The federal government is not alone in its failure to integrate cybersecurity into strategic technology planning. According to a new study by the Brookings Institution, only two states — New Mexico and Colorado — demonstrated a “solid and robust” understanding of the importance of integrating cybersecurity in their strategic IT plans.
In a detailed review of state-level strategic IT plans, Brookings analysts found that most states make only passing mention of cybersecurity and offer little, if any, detailed guidance.
“These states have solid IT strategic plans and clearly mention the need for cybersecurity, however security does not figure prominently in their IT strategic plan,” wrote Brookings authors Gregory Dawson and Kevin Desouza. “If strategies exist, they are mostly focused on a single aspect of cybersecurity such as infrastructure management.”
While all states mention cybersecurity in their planning documents, two states — Vermont and Utah — “were virtually silent on the topic and only touched on the need for cybersecurity in a general fashion,” the authors wrote in a March 5 blog post. “In these state plans, we saw little evidence of awareness of cybersecurity as an issue and no evidence of any robust plans for addressing it.”
The Brookings review looked at the IT strategic plans for every state but Alaska, which doesn’t publish a plan. This latest review comes less than two weeks after another Brookings study that analyzed federal agency strategic plans. That review, which covered more than 1,000 pages of federal IT planning documents, concluded that the focus on cybersecurity at the federal agency level is “abysmal.”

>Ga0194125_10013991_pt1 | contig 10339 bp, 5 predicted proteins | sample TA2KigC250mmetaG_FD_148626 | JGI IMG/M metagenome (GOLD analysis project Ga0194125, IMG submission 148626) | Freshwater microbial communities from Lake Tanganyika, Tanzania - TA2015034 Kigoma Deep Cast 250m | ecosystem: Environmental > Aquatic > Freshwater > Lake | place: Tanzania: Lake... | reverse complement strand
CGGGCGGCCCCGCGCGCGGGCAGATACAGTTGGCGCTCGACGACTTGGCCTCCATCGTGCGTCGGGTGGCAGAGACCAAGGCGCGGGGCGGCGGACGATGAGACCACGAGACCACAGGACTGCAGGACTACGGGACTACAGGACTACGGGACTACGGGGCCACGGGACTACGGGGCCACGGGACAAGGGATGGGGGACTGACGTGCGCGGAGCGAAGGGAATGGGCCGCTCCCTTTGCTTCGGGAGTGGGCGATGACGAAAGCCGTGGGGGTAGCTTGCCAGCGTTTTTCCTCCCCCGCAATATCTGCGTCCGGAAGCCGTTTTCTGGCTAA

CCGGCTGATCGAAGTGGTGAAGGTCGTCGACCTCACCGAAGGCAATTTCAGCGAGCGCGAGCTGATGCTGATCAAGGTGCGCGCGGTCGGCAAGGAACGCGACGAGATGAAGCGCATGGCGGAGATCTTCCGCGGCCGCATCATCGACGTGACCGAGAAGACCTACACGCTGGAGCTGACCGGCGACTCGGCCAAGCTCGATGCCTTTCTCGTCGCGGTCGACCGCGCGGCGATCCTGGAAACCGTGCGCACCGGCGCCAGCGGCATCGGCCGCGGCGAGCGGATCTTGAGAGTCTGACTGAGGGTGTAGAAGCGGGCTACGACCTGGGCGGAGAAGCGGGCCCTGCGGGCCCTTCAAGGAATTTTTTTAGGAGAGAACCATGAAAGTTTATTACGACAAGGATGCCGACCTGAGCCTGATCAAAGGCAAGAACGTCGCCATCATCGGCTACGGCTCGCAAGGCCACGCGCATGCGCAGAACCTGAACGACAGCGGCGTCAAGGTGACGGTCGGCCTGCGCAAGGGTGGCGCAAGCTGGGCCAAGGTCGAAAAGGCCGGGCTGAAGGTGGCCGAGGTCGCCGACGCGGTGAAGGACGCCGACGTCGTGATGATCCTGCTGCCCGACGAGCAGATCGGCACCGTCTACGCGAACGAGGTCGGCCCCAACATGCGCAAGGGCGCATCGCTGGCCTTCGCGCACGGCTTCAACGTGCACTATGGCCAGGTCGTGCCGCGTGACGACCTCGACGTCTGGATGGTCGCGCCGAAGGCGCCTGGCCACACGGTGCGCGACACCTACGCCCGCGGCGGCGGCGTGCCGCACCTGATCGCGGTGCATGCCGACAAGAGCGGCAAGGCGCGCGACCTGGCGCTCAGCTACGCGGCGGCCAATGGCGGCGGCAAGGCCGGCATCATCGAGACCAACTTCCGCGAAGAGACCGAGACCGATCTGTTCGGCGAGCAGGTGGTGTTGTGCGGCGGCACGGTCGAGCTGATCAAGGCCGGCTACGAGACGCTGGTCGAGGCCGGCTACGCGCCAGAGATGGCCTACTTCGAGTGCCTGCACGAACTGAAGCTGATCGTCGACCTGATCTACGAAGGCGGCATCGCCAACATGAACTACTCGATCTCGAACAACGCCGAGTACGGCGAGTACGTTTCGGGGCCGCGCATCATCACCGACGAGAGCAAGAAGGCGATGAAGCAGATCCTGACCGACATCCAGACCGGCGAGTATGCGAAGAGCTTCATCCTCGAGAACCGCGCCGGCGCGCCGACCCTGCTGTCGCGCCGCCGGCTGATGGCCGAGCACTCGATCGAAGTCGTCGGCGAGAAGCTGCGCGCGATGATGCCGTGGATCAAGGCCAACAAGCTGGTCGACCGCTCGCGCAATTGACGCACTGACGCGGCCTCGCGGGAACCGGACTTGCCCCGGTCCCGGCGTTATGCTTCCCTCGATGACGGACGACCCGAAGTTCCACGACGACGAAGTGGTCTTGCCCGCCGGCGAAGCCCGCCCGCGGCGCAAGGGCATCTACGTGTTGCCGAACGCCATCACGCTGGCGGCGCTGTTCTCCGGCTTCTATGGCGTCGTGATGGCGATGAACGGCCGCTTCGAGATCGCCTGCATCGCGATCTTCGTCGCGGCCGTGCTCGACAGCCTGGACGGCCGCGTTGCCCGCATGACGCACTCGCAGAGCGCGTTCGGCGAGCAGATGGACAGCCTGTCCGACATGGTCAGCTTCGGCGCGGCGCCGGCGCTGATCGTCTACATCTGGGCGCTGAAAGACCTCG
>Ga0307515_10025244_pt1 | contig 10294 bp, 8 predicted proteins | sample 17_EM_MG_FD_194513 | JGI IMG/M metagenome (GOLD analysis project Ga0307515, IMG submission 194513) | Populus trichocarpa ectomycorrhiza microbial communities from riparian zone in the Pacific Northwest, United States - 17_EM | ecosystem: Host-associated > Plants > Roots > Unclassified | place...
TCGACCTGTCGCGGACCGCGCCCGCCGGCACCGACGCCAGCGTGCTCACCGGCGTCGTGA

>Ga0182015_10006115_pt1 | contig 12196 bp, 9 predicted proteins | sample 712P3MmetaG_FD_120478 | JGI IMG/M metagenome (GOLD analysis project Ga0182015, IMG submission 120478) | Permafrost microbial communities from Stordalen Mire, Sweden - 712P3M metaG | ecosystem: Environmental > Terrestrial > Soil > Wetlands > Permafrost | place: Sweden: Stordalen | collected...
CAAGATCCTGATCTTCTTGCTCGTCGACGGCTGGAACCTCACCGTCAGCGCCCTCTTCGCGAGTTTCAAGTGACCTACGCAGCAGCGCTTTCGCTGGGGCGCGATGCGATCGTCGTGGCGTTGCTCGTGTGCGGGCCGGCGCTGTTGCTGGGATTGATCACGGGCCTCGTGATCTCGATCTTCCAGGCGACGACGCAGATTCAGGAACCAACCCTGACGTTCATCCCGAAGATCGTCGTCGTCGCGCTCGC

Half of the federal agency strategic plans reviewed by the authors make no mention of cybersecurity, and less than a quarter of IT objectives make any mention of efforts to secure IT systems. Additionally, federal agencies rarely discuss cybersecurity efforts in detail, the authors said.
These latest studies come more than a year after the Obama administration’s release of the cybersecurity framework and the announcement by the Department of Homeland Security that it would conduct an outreach effort to provide state governments with training and best practices related to the federal Continuous Diagnostics and Mitigation Program.
But those efforts don’t seem to be reaching the states.
“I’m not sure if the guidance is not getting to the states or if the states are just not picking up on it,” Dawson, who’s also an assistant professor in the Information Systems Department at the W.P. Carey School of Business and a research fellow at the Center for Organization Research and Design at Arizona State University, said in an email to FedScoop. “What surprised us is how many states were trying to go it alone rather than taking advantage of efforts like DHS/NIST…etc.”
“At present, most states are trying to define cyber security, create measures, evaluate risk and develop action plans without consulting anyone outside of the borders of the state,” Dawson said. “To us, at best this is an inefficient process but is likely to be less effective and more costly than taking advantage of some of the help that exists.”
The Brookings review found Idaho and Mississippi to be “truly outstanding in their focus on cybersecurity.” These states have a strong awareness of cybersecurity and take a multifaceted approach, including integrating the National Institute of Standards and Technology cybersecurity framework and other national standards into their state-level plans.
Mississippi, for example, plans to align its Enterprise Security Policy and overall information security program with the NIST cybersecurity framework, the security controls defined in the 800 series of publications by NIST, the recommendations in the National Governors Association’s Call to Action for Governors on Cybersecurity, and the Top 20 Critical Security Controls maintained by the Council on Cybersecurity.
“Such an approach is the most cost efficient and effective way to enact standards and policies for cybersecurity,” the Brookings authors said. “While we are not asserting that all states should adopt NIST’s proposals, we are concerned that locally developed standards may be inferior.”